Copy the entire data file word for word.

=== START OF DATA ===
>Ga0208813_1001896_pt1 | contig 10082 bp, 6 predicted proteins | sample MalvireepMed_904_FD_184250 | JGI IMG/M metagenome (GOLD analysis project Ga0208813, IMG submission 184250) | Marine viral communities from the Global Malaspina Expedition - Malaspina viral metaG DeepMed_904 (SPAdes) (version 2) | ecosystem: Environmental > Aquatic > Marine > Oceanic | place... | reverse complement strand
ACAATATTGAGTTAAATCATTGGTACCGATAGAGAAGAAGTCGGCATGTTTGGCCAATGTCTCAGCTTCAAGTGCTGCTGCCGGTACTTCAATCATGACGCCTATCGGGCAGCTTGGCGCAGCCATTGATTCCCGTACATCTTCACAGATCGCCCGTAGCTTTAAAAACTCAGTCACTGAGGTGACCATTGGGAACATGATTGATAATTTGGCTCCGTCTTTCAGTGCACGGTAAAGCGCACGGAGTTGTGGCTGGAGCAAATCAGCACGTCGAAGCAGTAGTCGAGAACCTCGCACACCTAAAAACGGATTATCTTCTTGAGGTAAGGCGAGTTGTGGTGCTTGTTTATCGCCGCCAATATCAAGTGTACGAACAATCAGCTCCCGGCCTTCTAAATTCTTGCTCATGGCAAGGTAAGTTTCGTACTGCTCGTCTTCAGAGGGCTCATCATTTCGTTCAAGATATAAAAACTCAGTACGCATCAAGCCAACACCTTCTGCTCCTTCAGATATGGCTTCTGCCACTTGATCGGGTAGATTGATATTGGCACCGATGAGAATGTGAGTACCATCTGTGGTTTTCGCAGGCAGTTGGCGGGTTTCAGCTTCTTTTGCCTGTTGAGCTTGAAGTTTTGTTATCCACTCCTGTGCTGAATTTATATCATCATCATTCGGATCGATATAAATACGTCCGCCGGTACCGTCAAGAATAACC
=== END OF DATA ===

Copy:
>Ga0208813_1001896_pt1 | contig 10082 bp, 6 predicted proteins | sample MalvireepMed_904_FD_184250 | JGI IMG/M metagenome (GOLD analysis project Ga0208813, IMG submission 184250) | Marine viral communities from the Global Malaspina Expedition - Malaspina viral metaG DeepMed_904 (SPAdes) (version 2) | ecosystem: Environmental > Aquatic > Marine > Oceanic | place... | reverse complement strand
ACAATATTGAGTTAAATCATTGGTACCGATAGAGAAGAAGTCGGCATGTTTGGCCAATGTCTCAGCTTCAAGTGCTGCTGCCGGTACTTCAATCATGACGCCTATCGGGCAGCTTGGCGCAGCCATTGATTCCCGTACATCTTCACAGATCGCCCGTAGCTTTAAAAACTCAGTCACTGAGGTGACCATTGGGAACATGATTGATAATTTGGCTCCGTCTTTCAGTGCACGGTAAAGCGCACGGAGTTGTGGCTGGAGCAAATCAGCACGTCGAAGCAGTAGTCGAGAACCTCGCACACCTAAAAACGGATTATCTTCTTGAGGTAAGGCGAGTTGTGGTGCTTGTTTATCGCCGCCAATATCAAGTGTACGAACAATCAGCTCCCGGCCTTCTAAATTCTTGCTCATGGCAAGGTAAGTTTCGTACTGCTCGTCTTCAGAGGGCTCATCATTTCGTTCAAGATATAAAAACTCAGTACGCATCAAGCCAACACCTTCTGCTCCTTCAGATATGGCTTCTGCCACTTGATCGGGTAGATTGATATTGGCACCGATGAGAATGTGAGTACCATCTGTGGTTTTCGCAGGCAGTTGGCGGGTTTCAGCTTCTTTTGCCTGTTGAGCTTGAAGTTTTGTTATCCACTCCTGTGCTGAATTTATATCATCATCATTCGGATCGATATAAATACGTCCGCCGGTACCGTCAAGAATAACC